The End Of Summer Means The End Of 'Snowballs' In New Orleans The snowball is just crushed ice and syrup. Legal battles have been waged over snowball patents and recipes, and locals understand why — it's because the snowball is worth fighting for.

The End Of Summer Means The End Of 'Snowballs' In New Orleans

The End Of Summer Means The End Of 'Snowballs' In New Orleans

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The snowball is just crushed ice and syrup. Legal battles have been waged over snowball patents and recipes, and locals understand why — it's because the snowball is worth fighting for.


In New Orleans, they are called snowballs - not snow cones, not slushies - snowballs. And in New Orleans, they are serious business. Legal battles have even been waged over snowball recipes. No snowball stand is more iconic than the one Ernest and Mary Hansen opened 75 summers ago - Hansen's Sno-Bliz. And when Hansen's closes for the season this week, summer in New Orleans is truly over. Keith O'Brien sent this story.

O'BRIEN: Ashley Hansen begins her days making syrup.

ASHLEY HANSEN: So first we put the water in.

O'BRIEN: Next, she slices opening 25-pound bag of sugar.


O'BRIEN: That goes in the water.


O'BRIEN: Then, she starts it up with the same metal spoon her grandparents, Ernest and Mary, used for so long, the spoon went flat on one side.

HANSEN: That's from 75 years of stirring sugar and water together.

O'BRIEN: The syrup makes the snowball sweet, but it's Ernest's machine, built in 1939, that shaves the ice into powdery white snow. There's no crunch to a New Orleans snowball, especially at Hansen's. The ice is like wisps of cotton candy, only cold and award-winning. This year, the James Beard Foundation dubbed Hansen's an American classic - the food equivalent of an Academy Award. It's no wonder people like Chad Gauthreaux will drive past a dozen other snowball stands just to get to Hansen's.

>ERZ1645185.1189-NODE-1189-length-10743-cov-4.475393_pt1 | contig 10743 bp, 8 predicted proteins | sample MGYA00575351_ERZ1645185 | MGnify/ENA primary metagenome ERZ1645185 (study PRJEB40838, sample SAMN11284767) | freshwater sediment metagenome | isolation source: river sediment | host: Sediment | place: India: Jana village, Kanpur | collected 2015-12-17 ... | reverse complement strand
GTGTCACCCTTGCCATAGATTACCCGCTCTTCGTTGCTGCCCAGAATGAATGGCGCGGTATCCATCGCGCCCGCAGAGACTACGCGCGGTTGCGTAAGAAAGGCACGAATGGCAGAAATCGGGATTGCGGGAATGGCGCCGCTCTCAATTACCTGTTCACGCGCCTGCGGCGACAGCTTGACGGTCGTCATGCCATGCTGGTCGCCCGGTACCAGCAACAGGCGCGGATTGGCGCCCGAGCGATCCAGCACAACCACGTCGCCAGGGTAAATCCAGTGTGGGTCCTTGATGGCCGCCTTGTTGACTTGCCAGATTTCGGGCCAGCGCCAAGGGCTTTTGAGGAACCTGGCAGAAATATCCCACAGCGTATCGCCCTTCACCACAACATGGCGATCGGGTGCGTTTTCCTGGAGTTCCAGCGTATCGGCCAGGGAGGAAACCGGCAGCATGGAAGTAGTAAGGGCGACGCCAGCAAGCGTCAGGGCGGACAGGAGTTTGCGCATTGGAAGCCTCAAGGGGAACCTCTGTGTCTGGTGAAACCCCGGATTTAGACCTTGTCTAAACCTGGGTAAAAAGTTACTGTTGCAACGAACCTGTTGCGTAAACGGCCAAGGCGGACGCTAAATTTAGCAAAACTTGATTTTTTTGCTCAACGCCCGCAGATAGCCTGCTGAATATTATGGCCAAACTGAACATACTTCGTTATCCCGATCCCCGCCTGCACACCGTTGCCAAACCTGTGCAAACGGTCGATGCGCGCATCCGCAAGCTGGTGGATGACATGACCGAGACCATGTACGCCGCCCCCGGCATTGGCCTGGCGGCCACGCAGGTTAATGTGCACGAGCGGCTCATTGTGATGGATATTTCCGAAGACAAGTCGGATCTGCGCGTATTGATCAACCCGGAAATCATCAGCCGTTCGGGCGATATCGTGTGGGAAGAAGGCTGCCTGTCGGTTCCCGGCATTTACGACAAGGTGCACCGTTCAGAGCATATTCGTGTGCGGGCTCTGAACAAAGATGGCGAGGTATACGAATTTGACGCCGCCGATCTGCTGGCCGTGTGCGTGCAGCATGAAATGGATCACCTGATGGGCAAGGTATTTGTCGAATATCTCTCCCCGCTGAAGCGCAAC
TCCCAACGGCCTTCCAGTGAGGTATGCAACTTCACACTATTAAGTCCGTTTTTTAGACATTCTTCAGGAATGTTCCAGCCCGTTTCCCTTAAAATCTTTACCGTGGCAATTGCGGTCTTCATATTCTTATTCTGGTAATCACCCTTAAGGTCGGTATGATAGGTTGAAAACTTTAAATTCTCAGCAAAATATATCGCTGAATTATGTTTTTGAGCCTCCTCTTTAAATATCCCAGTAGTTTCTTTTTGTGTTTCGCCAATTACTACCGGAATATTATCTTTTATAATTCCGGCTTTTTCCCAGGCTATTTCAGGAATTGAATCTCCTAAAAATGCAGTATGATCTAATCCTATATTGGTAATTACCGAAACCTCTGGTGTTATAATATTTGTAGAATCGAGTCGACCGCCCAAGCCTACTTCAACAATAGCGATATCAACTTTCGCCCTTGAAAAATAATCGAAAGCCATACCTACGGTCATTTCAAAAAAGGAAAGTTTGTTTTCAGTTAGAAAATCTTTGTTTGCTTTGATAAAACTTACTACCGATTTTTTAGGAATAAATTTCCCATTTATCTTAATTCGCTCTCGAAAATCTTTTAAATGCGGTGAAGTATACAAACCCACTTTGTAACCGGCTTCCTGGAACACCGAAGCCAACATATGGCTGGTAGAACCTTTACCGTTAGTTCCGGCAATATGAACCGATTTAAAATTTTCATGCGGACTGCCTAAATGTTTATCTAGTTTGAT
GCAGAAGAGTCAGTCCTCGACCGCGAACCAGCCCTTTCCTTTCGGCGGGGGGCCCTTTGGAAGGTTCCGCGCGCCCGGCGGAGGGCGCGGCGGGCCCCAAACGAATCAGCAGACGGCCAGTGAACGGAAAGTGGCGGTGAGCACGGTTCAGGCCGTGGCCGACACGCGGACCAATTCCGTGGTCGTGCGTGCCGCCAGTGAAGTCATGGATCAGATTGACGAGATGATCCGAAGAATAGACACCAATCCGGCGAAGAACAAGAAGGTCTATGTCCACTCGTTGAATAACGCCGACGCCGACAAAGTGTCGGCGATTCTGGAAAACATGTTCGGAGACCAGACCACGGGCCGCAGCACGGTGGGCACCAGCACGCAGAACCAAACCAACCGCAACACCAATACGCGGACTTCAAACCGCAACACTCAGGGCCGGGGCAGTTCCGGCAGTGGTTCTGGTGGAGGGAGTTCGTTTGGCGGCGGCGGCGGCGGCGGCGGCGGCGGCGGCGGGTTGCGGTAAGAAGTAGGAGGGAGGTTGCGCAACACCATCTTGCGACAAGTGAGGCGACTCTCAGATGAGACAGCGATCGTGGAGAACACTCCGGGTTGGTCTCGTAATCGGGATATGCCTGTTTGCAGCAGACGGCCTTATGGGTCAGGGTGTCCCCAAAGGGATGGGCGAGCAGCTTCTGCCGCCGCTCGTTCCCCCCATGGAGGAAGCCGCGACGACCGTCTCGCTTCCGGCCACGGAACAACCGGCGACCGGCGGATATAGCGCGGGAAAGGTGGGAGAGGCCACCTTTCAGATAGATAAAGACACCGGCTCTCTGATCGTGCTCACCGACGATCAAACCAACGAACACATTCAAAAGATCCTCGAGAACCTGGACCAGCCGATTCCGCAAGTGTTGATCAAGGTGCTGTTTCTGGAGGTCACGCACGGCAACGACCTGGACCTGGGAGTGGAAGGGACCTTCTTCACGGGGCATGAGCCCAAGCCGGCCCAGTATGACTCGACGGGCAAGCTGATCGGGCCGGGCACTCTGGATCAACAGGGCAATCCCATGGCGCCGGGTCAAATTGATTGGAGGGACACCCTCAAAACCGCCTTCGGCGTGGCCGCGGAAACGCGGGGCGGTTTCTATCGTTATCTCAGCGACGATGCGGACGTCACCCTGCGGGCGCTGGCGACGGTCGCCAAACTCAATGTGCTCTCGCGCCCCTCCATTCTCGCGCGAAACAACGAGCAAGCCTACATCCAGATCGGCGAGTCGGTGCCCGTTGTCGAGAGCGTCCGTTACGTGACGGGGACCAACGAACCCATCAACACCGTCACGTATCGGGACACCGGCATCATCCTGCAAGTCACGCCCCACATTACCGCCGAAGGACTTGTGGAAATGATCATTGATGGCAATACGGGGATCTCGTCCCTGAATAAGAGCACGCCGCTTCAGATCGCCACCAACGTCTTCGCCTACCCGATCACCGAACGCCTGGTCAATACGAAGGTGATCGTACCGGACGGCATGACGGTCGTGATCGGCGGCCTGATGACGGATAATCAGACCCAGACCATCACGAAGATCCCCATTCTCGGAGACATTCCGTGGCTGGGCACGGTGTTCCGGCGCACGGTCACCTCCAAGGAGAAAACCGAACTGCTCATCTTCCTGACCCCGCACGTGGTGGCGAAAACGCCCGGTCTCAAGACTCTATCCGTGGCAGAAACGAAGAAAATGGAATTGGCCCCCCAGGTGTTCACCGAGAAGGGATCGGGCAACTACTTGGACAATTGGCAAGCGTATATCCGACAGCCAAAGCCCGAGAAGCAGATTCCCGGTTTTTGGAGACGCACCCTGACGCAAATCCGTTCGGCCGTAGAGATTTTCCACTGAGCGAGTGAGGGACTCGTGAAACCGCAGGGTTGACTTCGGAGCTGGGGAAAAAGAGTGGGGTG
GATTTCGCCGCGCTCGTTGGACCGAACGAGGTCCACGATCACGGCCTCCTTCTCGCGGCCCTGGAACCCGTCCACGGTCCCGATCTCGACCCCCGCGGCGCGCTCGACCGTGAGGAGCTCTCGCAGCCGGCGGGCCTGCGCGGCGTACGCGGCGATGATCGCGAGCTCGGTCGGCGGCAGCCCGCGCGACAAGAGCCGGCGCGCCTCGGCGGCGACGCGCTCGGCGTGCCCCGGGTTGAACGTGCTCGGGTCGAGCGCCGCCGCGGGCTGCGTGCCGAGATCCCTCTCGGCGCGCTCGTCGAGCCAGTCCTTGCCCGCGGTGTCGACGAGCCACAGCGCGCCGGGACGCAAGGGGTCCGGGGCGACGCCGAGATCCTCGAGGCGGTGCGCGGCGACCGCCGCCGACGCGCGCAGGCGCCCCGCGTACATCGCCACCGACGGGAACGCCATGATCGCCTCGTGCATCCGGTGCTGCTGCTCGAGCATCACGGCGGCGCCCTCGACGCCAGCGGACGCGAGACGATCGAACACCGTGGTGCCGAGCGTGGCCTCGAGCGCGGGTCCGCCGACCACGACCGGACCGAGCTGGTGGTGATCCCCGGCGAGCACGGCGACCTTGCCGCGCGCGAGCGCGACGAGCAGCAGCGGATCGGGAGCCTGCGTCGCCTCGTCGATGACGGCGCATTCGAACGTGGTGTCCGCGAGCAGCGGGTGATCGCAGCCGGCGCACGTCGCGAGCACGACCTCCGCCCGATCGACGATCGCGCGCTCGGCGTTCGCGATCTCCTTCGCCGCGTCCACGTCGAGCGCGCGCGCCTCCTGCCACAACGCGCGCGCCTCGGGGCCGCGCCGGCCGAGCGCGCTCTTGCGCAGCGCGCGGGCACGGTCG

CHAD GAUTHREAUX: You just can't beat it here. The ice is different. Everything's different. And they put a little bit of loving. Everyone - you can taste it in it.

O'BRIEN: Ernest and Mary died after six months of each other after Hurricane Katrina, nine years ago. But Ashley's been working at Hansen's for 25 years. She's refused to let go of her grandparents' cinderblock stand, with its hand-scrawled menu, wood-paneled walls and devoted customers.

HANSEN: I've seen a lot of people grow up. It's just remarkable because I'm sure this is how my grandparents felt when they would see their customers grow up and go off to college and come back with their own families. I mean, we're multigenerational now, at 75 years.

O'BRIEN: They're also busy. Every day from March to October, Ashley and her staff make 30 gallons of syrup. Every week, they serve nearly a ton of ice. And as another summer ends, there's Ashley, selling the last snowballs of the season.

UNIDENTIFIED WOMAN #1: I'm going to go with the $4 size. And then I'm going to go with the Bananas Foster.

HANSEN: You want the bananas?


HANSEN: Awesome.

O'BRIEN: Everyone has a personal preference.

UNIDENTIFIED MAN: Peach, pineapple and strawberry.

UNIDENTIFIED WOMAN #2: Well, the classic is half nectar cream, half ice cream cream. I can never get anything else.

UNIDENTIFIED CHILD #1: My favorite flavor is blue bubblegum.

O'BRIEN: What about yours?

UNIDENTIFIED CHILD #2: Rainbow. It has all the flavors in it, except coffee.

O'BRIEN: Of course, coffee's a flavor, too. And let's be honest. Snowballs can be meals.

MONICA RIGGS: This is my lunch break. (Laughter).

O'BRIEN: Monica Riggs drove an hour recently for her last snowball.

RIGGS: My husband thinks I'm nuts, but he doesn't understand. This is my childhood. This is nostalgia for me. It's more than just a snowball.

O'BRIEN: It's personal. It's history. A gathering spot - every town has one. A place to remember and be remembered, to be with family and also total strangers and be happy, even when waiting in long lines. David Kimberly comes to Hansen's every day.

DAVID KIMBERLY: No matter how long the line or how many people are waiting, they'll take the time to ask how you're doing, how your family is. It's great place. It reflects the whole philosophy of New Orleans.

O'BRIEN: That life is for living, treats are worth having, and they're most delicious when shared with others. It makes the last day of the season bittersweet for Ashley Hansen, the woman serving up those treats.

HANSEN: It's the end of the summer. Everyone's back in school. Fall will be right around the corner - pumpkin pies and Halloween candy. And snowballs become unwanted.

O'BRIEN: But not really. It's just time to say goodbye to her customers for now.

HANSEN: Have a nice winter. See you in the spring.

O'BRIEN: By then, the kids will be a little taller - their parents, a little older. Some people will be gone. But Hansen's will still be here, with Ashley behind the counter. It's about 150 days until the snowball stand opens again. For NPR News, I'm Keith O'Brien in New Orleans.

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